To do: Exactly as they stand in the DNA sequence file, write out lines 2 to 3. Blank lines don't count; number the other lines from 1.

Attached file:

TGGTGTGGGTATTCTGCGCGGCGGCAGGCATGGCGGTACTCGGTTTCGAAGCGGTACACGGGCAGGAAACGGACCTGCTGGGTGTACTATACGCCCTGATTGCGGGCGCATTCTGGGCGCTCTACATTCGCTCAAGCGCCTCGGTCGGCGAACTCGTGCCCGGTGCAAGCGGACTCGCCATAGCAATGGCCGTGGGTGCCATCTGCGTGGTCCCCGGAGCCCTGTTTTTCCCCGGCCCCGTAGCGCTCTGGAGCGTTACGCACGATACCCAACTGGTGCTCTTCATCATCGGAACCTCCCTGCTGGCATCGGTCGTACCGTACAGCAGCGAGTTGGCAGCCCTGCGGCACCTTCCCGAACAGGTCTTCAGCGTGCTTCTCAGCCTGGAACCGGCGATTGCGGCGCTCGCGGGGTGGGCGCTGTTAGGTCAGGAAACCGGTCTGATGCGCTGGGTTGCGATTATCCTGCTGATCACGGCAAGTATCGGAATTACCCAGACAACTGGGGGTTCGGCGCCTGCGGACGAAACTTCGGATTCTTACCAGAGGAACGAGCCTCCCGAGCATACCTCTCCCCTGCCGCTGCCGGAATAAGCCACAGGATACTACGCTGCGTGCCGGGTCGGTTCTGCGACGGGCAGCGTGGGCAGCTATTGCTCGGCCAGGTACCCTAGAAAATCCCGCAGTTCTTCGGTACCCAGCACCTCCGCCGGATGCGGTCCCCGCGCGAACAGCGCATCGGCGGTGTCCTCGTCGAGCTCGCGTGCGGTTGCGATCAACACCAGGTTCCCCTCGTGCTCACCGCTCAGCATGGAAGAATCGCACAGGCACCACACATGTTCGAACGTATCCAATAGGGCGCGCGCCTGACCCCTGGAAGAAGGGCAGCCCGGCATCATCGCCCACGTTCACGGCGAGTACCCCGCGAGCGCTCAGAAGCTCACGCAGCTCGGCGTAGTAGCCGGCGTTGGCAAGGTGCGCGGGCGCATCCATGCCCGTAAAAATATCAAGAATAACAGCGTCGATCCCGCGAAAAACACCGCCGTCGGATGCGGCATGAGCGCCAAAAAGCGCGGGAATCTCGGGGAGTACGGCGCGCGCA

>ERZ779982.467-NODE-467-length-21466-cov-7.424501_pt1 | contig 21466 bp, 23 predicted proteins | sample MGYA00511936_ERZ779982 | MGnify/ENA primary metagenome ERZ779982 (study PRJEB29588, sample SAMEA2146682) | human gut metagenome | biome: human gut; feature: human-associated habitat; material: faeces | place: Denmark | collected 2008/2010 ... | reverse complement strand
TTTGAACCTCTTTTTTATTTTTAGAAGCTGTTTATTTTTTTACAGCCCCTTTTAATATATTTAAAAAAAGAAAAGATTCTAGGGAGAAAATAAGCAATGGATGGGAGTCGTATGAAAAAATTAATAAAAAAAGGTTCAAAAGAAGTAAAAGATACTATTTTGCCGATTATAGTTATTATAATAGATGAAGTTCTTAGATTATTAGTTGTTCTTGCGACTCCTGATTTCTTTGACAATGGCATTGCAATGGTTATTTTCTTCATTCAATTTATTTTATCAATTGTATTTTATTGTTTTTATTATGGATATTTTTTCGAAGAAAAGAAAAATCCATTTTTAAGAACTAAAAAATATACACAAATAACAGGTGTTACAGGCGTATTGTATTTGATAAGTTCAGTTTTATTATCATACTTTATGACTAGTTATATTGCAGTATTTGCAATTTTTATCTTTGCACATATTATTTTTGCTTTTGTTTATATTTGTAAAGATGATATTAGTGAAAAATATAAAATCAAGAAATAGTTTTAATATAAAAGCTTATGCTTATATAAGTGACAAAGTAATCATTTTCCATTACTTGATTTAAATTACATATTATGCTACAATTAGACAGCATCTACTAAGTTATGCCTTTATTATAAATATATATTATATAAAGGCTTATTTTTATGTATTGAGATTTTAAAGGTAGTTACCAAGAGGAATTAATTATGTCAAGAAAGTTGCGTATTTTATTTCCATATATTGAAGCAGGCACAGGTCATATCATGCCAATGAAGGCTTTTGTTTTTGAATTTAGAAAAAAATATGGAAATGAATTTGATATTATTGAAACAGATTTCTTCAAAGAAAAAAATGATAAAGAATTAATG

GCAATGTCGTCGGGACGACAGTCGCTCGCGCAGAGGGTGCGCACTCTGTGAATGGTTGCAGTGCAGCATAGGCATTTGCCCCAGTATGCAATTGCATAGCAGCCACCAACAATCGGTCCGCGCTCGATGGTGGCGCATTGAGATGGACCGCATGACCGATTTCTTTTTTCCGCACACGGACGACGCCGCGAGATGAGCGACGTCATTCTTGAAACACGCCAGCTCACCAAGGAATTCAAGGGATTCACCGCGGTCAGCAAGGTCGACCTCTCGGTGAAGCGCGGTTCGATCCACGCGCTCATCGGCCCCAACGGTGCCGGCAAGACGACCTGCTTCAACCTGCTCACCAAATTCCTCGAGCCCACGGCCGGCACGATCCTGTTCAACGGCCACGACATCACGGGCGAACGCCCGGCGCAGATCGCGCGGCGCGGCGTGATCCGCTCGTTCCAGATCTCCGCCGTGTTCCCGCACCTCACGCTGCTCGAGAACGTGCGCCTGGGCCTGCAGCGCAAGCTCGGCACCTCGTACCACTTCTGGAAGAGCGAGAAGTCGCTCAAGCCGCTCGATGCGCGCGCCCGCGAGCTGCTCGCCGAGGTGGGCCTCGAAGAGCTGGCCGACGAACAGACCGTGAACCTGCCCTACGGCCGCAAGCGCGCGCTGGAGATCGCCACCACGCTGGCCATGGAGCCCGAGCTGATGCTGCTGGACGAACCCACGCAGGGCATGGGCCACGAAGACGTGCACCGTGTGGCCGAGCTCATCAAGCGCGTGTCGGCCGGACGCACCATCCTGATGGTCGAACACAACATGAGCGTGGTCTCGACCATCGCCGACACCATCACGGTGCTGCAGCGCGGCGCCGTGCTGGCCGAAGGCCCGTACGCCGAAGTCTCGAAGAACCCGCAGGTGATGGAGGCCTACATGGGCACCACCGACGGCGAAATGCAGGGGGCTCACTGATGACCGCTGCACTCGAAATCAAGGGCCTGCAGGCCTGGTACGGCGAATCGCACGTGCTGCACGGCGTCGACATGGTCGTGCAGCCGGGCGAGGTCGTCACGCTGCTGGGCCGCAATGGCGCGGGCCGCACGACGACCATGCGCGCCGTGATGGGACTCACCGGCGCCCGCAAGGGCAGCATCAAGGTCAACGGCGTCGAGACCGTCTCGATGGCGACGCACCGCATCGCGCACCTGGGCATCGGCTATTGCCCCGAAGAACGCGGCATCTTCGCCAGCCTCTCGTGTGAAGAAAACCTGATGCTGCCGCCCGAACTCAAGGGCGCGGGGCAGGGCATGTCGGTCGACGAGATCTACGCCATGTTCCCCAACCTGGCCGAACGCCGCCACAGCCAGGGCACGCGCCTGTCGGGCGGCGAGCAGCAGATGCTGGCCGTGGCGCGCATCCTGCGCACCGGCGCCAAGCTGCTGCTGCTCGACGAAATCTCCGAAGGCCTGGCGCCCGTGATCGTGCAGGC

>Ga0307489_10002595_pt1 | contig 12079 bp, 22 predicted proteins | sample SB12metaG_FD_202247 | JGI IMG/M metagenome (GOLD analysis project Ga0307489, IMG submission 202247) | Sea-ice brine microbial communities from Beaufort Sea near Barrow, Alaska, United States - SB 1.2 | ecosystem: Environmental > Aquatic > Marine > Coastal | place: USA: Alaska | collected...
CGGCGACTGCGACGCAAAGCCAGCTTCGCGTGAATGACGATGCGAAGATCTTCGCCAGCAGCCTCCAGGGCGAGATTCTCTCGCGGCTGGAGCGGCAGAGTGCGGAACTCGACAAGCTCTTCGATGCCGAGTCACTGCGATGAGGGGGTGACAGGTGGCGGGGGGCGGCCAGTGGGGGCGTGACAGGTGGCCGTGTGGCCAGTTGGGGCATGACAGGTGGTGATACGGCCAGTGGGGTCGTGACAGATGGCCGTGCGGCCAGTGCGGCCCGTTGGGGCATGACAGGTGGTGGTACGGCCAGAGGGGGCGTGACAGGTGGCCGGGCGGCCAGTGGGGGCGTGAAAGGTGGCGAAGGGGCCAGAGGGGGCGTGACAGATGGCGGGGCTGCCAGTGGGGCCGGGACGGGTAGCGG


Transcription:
>ERZ779982.467-NODE-467-length-21466-cov-7.424501_pt1 | contig 21466 bp, 23 predicted proteins | sample MGYA00511936_ERZ779982 | MGnify/ENA primary metagenome ERZ779982 (study PRJEB29588, sample SAMEA2146682) | human gut metagenome | biome: human gut; feature: human-associated habitat; material: faeces | place: Denmark | collected 2008/2010 ... | reverse complement strand
TTTGAACCTCTTTTTTATTTTTAGAAGCTGTTTATTTTTTTACAGCCCCTTTTAATATATTTAAAAAAAGAAAAGATTCTAGGGAGAAAATAAGCAATGGATGGGAGTCGTATGAAAAAATTAATAAAAAAAGGTTCAAAAGAAGTAAAAGATACTATTTTGCCGATTATAGTTATTATAATAGATGAAGTTCTTAGATTATTAGTTGTTCTTGCGACTCCTGATTTCTTTGACAATGGCATTGCAATGGTTATTTTCTTCATTCAATTTATTTTATCAATTGTATTTTATTGTTTTTATTATGGATATTTTTTCGAAGAAAAGAAAAATCCATTTTTAAGAACTAAAAAATATACACAAATAACAGGTGTTACAGGCGTATTGTATTTGATAAGTTCAGTTTTATTATCATACTTTATGACTAGTTATATTGCAGTATTTGCAATTTTTATCTTTGCACATATTATTTTTGCTTTTGTTTATATTTGTAAAGATGATATTAGTGAAAAATATAAAATCAAGAAATAGTTTTAATATAAAAGCTTATGCTTATATAAGTGACAAAGTAATCATTTTCCATTACTTGATTTAAATTACATATTATGCTACAATTAGACAGCATCTACTAAGTTATGCCTTTATTATAAATATATATTATATAAAGGCTTATTTTTATGTATTGAGATTTTAAAGGTAGTTACCAAGAGGAATTAATTATGTCAAGAAAGTTGCGTATTTTATTTCCATATATTGAAGCAGGCACAGGTCATATCATGCCAATGAAGGCTTTTGTTTTTGAATTTAGAAAAAAATATGGAAATGAATTTGATATTATTGAAACAGATTTCTTCAAAGAAAAAAATGATAAAGAATTAATG